16.4 Airborne Radar Observations of Eyewall Replacement Cycles in Hurricane Gonzalo

Thursday, 6 August 2015: 1:45 PM
Republic Ballroom AB (Sheraton Boston )
Anthony C. Didlake Jr., NASA/GSFC, Greenbelt, MD; and G. Heymsfield, S. Guimond, and L. Tian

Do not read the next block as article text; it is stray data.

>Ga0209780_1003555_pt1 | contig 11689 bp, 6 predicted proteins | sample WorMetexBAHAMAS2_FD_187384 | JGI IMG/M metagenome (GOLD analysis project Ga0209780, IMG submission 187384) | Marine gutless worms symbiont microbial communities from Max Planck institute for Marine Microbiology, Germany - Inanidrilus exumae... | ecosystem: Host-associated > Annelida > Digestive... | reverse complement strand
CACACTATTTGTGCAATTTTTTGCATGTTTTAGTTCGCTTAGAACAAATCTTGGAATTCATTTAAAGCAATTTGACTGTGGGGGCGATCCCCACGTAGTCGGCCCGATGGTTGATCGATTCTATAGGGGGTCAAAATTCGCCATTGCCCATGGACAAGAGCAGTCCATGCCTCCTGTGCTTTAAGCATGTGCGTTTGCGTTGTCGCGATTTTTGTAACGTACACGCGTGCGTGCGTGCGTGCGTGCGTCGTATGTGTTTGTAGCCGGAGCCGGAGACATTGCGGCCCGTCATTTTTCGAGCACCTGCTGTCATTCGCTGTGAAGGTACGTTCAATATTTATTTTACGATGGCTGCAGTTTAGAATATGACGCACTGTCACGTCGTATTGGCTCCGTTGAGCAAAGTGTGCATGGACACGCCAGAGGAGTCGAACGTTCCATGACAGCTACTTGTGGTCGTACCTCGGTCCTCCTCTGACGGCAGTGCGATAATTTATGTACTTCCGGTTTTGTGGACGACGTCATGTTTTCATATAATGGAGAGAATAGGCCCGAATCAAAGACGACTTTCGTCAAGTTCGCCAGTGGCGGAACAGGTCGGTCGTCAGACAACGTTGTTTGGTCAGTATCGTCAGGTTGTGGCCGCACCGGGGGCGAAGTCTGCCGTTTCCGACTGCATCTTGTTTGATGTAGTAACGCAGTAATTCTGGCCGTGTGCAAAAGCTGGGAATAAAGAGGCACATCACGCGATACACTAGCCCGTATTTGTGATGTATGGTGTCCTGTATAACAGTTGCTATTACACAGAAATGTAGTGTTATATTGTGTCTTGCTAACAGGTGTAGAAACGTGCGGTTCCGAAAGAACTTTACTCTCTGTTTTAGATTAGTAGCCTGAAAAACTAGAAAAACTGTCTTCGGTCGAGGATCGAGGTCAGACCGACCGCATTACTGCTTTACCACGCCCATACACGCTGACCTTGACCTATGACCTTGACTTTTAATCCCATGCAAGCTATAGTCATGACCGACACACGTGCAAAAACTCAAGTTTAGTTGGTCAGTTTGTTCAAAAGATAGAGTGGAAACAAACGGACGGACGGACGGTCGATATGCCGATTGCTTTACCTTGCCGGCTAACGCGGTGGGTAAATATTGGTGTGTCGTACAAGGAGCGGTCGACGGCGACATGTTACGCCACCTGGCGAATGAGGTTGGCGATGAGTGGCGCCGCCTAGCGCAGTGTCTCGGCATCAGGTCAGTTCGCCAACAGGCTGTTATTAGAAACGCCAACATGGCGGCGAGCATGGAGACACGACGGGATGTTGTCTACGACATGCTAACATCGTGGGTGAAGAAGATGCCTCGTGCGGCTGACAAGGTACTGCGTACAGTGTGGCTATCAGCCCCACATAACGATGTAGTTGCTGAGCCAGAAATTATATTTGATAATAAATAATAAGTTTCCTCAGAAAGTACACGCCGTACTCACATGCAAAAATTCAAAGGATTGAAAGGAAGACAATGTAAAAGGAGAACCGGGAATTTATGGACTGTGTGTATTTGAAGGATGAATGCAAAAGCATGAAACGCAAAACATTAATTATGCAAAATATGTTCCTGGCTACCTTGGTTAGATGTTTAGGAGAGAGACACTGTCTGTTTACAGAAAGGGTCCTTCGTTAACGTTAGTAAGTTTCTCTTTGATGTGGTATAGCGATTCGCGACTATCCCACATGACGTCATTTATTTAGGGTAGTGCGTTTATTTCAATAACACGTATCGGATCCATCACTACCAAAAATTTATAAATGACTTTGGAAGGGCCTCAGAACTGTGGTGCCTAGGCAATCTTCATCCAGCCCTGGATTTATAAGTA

As part of the NASA Hurricane and Severe Storm Sentinel (HS3) field experiment, airborne Doppler radar successfully captured detailed observations of inner core convection in Hurricane Gonzalo (2014) over three consecutive days. During this period, satellite observations indicate that Gonzalo underwent two complete eyewall replacement cycles (ERCs). Each ERC exhibited the expected changes in its inner core convection: an initial spiral rainband complex axisymmetrized to form a circular outer secondary eyewall, then the original inner eyewall decays, followed by the contraction of the recently formed and now primary eyewall. The formation of the secondary eyewall involves a complex interaction of the inner core mesoscale convective features and the overall vortex circulation, with dynamical processes that are not yet fully understood. Here we explore observations of Gonzalo's inner core features, compare with past observational and modeling studies, and interpret their dynamical roles in the context of theories for secondary eyewall formation. The data were collected by the Ku/Ka band HIWRAP Doppler radar, which utilizes two downward pointing, conically scanning beams to provide the three-dimensional reflectivity and wind structure of precipitation features. On the first day of observations, the spiral rainband complex contained a large stratiform precipitation region on the downshear-left side of the storm, which contained mesoscale descending inflow that was likely driven by the latent cooling of melting/evaporation of slowly falling hydrometeors. As this complex transitioned into a secondary eyewall on the second day, it developed a deep overturning circulation and tangential wind maximum with embedded convective-scale features on all sides of the ring. On the last day of observations, the second secondary eyewall developed a similar circulation as seen on the day before but with weaker winds, which was consistent with the overall weakening storm. These observations corroborate past observations of secondary eyewalls and show general consistency with the dynamics of mesoscale features that are involved in ERCs.
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